Potential dead horse: how bad is FF's deep DoF disadvantage?

Started 6 months ago | Discussions thread
Ontario Gone
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Re: SmartPhones and Shallow DoF - no large sensors needed
In reply to joejack951, 6 months ago

joejack951 wrote:

Ontario Gone wrote:

For the record the above shot was actually F1.7, 1/320 SS, ISO 125, used flash. I did however take several others before this one without flash using silent mode so as not to wake her while i chimp composition. This was the last shot, taken with bounce flash, but it still illustrates the DOF issues.

The only "issue" I see is that you have only just achieved your minimum tolerable DOF at close to the minimum focus distance of your lens. At any greater distance, you will lack DOF control that you could likely tolerate. Your example is akin to posting a macro shot with a P&S and talking about how much of an "issue" thin DOF is.

DOF isn't any thinner for macro than for a portrait, as a % of the frame, as long as both subjects are filling the frame. The reason macro "seems" thinner is because the scale is different compared to distance. In other words, your movement affects it more because you are closer, but the DOF is no different. If we are going to fill the frame with any common subject, like a car or a person's head/shoulders, the DOF will still be the same for the frame. DOF is going to cover a % of the frame, regardless of distance. Unless you know a 500' human that can fill the frame from far enough away to shoot at infinity, the point still stands.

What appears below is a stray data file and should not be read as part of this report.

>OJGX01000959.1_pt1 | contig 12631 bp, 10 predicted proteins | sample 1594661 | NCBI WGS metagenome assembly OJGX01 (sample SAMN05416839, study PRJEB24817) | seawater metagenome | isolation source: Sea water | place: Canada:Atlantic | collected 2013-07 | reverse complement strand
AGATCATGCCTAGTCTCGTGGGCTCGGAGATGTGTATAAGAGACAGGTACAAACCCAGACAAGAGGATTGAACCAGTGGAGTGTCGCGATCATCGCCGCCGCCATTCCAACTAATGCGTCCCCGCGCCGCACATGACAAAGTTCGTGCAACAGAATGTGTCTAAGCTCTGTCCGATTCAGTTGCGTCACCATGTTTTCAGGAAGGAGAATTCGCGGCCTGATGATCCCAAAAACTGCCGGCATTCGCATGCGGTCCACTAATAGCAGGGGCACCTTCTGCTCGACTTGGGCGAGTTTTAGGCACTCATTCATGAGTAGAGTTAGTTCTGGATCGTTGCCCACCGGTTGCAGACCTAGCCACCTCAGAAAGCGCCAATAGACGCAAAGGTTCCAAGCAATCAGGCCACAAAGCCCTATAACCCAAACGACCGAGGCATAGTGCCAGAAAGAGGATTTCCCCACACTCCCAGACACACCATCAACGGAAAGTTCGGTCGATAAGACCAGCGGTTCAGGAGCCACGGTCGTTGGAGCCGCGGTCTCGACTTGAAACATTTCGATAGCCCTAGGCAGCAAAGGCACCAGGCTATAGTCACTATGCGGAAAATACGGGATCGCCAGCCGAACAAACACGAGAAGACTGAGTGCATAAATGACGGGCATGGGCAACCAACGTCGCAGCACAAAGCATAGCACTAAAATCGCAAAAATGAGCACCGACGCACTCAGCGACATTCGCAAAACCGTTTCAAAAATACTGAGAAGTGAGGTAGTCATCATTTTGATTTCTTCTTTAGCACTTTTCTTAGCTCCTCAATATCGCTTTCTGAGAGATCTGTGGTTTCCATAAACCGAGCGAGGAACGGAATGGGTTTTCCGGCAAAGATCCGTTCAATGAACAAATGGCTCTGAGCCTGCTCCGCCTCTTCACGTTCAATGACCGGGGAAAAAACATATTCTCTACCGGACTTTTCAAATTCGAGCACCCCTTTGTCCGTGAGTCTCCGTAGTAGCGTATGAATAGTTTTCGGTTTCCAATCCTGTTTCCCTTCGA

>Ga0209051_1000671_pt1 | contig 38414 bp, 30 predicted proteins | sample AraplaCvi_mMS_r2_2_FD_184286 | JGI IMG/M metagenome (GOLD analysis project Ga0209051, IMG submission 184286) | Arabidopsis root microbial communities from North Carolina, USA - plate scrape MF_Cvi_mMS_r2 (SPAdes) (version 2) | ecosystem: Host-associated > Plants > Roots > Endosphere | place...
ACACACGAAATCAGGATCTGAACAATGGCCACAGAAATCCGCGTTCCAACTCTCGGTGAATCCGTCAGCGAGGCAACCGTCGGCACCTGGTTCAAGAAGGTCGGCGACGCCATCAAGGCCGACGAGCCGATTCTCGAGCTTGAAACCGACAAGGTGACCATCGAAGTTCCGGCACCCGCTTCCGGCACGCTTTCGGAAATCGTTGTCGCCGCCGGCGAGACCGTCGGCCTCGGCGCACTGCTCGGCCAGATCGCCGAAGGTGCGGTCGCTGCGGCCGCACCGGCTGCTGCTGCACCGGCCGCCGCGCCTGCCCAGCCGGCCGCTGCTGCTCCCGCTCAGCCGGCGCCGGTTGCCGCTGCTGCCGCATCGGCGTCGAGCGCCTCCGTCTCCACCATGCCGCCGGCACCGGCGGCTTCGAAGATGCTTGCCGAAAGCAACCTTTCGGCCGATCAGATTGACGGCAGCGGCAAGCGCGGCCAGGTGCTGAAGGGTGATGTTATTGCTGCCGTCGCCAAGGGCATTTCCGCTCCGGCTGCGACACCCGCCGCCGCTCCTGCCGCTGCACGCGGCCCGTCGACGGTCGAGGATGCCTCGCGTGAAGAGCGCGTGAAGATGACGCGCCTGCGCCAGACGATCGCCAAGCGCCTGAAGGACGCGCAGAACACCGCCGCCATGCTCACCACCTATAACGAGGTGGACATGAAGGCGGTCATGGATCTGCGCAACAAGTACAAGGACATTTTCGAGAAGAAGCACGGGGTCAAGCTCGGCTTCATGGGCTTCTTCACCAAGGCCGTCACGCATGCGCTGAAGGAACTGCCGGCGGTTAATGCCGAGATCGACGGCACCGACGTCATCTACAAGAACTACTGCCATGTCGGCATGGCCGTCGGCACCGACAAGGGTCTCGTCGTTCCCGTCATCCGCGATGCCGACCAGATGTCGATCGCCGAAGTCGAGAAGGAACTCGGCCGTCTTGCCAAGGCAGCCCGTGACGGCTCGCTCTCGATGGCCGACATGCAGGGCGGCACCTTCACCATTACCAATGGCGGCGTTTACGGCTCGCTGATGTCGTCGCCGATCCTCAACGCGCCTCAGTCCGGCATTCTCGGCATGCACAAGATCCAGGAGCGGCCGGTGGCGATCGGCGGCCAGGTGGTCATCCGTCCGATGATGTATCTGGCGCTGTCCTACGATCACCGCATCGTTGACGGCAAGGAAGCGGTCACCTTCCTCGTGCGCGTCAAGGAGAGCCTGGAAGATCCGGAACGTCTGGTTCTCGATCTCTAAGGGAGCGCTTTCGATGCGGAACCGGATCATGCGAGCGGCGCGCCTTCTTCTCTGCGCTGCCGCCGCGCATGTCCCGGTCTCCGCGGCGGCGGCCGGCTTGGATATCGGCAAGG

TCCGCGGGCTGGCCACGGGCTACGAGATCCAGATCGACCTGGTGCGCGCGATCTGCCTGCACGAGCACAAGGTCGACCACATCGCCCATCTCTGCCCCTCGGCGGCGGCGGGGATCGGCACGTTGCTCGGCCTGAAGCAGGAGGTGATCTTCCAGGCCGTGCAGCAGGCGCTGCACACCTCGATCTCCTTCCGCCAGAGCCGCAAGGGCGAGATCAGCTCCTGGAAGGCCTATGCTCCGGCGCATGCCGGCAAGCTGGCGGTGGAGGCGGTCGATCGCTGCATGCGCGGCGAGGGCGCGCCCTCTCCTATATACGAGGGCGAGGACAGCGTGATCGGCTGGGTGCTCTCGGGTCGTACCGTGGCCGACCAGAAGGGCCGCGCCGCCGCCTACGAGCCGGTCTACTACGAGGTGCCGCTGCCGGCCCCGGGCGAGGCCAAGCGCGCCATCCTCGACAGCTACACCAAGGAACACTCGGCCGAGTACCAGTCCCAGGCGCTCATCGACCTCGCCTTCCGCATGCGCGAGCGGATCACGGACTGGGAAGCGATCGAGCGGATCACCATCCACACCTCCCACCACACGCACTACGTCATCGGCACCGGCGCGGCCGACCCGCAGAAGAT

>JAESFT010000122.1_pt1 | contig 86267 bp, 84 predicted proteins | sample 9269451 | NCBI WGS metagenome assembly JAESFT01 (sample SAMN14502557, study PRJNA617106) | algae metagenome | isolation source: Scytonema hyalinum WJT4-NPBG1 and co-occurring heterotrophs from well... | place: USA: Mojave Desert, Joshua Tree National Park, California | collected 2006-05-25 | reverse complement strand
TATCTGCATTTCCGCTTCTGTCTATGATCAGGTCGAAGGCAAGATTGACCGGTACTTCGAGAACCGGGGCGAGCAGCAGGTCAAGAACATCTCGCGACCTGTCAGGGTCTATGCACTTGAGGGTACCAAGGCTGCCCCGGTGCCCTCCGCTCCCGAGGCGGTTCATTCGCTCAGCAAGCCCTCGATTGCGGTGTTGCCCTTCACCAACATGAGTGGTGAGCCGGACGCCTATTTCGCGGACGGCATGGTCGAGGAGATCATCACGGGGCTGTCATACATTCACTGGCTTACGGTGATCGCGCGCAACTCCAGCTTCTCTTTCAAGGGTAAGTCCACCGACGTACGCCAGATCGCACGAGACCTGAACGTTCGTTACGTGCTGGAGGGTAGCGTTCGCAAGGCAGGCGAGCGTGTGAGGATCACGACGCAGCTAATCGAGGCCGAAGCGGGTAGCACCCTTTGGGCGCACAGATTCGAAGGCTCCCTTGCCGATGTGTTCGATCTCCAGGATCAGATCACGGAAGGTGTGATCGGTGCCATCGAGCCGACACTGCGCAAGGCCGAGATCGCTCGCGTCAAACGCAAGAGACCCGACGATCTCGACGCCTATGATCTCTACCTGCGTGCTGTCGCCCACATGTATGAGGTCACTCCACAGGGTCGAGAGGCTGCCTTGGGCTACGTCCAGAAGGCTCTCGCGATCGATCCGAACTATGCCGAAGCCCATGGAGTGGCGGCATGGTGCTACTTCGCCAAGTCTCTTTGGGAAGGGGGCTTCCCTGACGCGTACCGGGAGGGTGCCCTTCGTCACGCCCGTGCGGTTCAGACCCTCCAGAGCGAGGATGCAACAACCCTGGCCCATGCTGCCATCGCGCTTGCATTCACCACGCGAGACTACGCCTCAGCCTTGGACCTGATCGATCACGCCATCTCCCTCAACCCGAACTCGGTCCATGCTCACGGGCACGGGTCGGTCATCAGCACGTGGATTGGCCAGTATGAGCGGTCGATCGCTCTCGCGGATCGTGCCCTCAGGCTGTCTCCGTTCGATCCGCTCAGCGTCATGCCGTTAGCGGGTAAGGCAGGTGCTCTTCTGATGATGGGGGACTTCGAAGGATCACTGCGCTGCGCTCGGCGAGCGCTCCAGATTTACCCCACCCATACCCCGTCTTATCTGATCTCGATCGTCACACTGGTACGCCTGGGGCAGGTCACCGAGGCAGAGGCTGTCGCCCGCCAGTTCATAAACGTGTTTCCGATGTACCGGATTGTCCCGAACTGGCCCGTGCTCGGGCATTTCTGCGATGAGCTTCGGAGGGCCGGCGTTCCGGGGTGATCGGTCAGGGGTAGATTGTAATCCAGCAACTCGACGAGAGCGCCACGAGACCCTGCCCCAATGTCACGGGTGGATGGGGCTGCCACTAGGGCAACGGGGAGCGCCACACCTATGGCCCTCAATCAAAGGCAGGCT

Or do you never fill the frame with subjects when you shoot? If you don't then you will be further from the subject to match the DOF/ISO/F-stop, but then you have to crop every time, which lowers your affective ISO making the whole process moot. Ask around, look it up, it's the truth.

If you have a 10' tall giant with a huge head, and you have a small child with a much smaller head, you of course will have to stand at different distances to frame them the same (full head shot). But, shooting both at F2, you will have the same amount of each's face in focus, perhaps just the eyes, or the eyes and nose. Why? Because even though you are farther away from the giant, his features are also bigger.

Here is a simple illustration. Two shots, same 45 degree angle, one shot a bit further than the other. Notice how even though they are both at F1.7, and they are of differing distances from the wall, the DOF makes up the same portion of the frame. Perhaps 15% the width of the frame. So no, if i want a subject to fill my frame and i need to use a lens at fast apertures like F1.7, distance ins't the culprit. In this case, FF will not give any advantage.

PS- I know there is a formula for actual DOF for a given subject distance and a formula to equate that to the degree of FOV it matches to, i just don't care to look it up.

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